A lot of the major tobacco companies reported their third quarter stats for 2013 just recently and there’s a certain trend showing up across the board. It seems everyone is reporting a decline in tobacco (specifically cigarette) sales.
Cigarette sales have been on the decline since around 1982. But around 2005, the decline plateaued a bit. But in the last couple years (interestingly, as e-cigs have grown into a national industry), the trending decline in tobacco use has returned. How much?
Altria (the company behind Philip Morris) reported a 3.6% decline in cigarette revenue in the U.S. over the first 3 quarters of the year. The company sited the industry-wide rate of decline as the primary culprit behind the sales drop.
For the same period, Reynolds American reported a 6.3% decline in R.J. Reynolds cigarette sales. In the same report, Reynolds claimed that the highlight of the quarter was Reynold’s VUSE, its stab at the electronic cigarette market. The VUSE is currently focused on Colorado as a testing ground for the product. Reynold’s claims that the VUSE has already established market leadership in the state.
Meanwhile, Lorillard (the tobacco company that purchased Blu eCigs) seems to have saved itself from much of the market decline, reporting only 0.2% U.S. cigarette sales between these past 3 quarters and the same quarters last year. The decline from 2012’s third quarter to 2013’s however was closer to 2.7%. That still hurts, but the company is certainly doing well diminishing the pain with its e-cig business — which grew from $14 million in the third quarter of 2012 to $63 million this quarter.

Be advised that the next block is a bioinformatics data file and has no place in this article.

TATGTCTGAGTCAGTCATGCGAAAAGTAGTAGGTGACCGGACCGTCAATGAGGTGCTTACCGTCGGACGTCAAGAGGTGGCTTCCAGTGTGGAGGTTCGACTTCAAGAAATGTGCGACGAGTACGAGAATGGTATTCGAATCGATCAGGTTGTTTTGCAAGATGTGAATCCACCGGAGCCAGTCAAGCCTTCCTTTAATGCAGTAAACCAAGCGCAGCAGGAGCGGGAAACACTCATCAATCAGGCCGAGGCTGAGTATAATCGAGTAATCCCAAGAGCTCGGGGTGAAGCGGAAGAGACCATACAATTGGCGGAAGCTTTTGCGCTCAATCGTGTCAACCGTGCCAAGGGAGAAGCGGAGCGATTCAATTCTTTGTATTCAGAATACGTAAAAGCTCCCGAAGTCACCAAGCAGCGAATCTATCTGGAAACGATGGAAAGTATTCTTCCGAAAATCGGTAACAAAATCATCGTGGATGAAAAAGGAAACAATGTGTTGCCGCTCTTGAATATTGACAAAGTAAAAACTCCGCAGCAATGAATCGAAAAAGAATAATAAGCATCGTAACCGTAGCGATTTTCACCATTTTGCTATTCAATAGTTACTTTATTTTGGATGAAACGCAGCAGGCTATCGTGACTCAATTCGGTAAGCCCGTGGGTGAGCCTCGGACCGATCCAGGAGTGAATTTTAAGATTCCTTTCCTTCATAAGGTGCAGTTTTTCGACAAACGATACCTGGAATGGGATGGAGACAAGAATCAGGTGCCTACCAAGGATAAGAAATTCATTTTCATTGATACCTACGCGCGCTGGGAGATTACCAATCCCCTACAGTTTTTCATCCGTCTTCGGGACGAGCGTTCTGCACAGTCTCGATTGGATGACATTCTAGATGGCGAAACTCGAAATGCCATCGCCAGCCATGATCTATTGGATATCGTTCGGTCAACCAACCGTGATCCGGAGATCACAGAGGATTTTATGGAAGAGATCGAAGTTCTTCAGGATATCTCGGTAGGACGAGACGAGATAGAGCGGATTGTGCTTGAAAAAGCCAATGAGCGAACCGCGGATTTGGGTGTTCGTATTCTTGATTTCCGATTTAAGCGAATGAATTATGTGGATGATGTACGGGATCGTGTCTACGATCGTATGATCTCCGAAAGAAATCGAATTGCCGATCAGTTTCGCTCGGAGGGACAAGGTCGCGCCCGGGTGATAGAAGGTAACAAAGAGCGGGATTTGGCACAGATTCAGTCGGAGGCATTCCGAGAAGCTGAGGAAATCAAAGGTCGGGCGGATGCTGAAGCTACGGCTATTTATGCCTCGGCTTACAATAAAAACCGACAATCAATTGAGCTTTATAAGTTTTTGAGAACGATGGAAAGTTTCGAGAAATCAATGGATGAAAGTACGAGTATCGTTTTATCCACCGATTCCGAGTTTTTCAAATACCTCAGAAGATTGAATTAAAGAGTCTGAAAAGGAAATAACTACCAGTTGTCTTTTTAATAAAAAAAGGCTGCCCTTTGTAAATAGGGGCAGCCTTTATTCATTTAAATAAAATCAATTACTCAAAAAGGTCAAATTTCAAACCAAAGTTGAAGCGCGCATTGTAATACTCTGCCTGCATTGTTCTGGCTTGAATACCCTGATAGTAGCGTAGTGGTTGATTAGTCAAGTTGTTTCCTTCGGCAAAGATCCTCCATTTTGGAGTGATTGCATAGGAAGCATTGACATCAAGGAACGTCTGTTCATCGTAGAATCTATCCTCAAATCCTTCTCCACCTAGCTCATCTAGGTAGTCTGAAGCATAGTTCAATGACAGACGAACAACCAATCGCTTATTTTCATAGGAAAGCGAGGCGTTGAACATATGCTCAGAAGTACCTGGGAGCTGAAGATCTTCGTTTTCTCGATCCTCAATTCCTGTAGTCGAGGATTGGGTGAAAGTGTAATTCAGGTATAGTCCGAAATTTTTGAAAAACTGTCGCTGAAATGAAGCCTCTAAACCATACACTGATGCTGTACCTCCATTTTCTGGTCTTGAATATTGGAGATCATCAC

British American Tobacco stuck more solidly with the trend set by Altria and Reynolds however. It reported a 3 quarter decline in cigarette sales of 3.2%. It also claimed that sale increased in a number of countries despite declines in Brazil, Russia, Turkey, Ukraine, Egypt and Western Europe.
It’s no wonder the tobacco companies seem to be scrambling to take advantage of the rising electronic cigarette market. If things continue as they have been for tobacco, these companies will have to diversify to maintain the size they’ve become.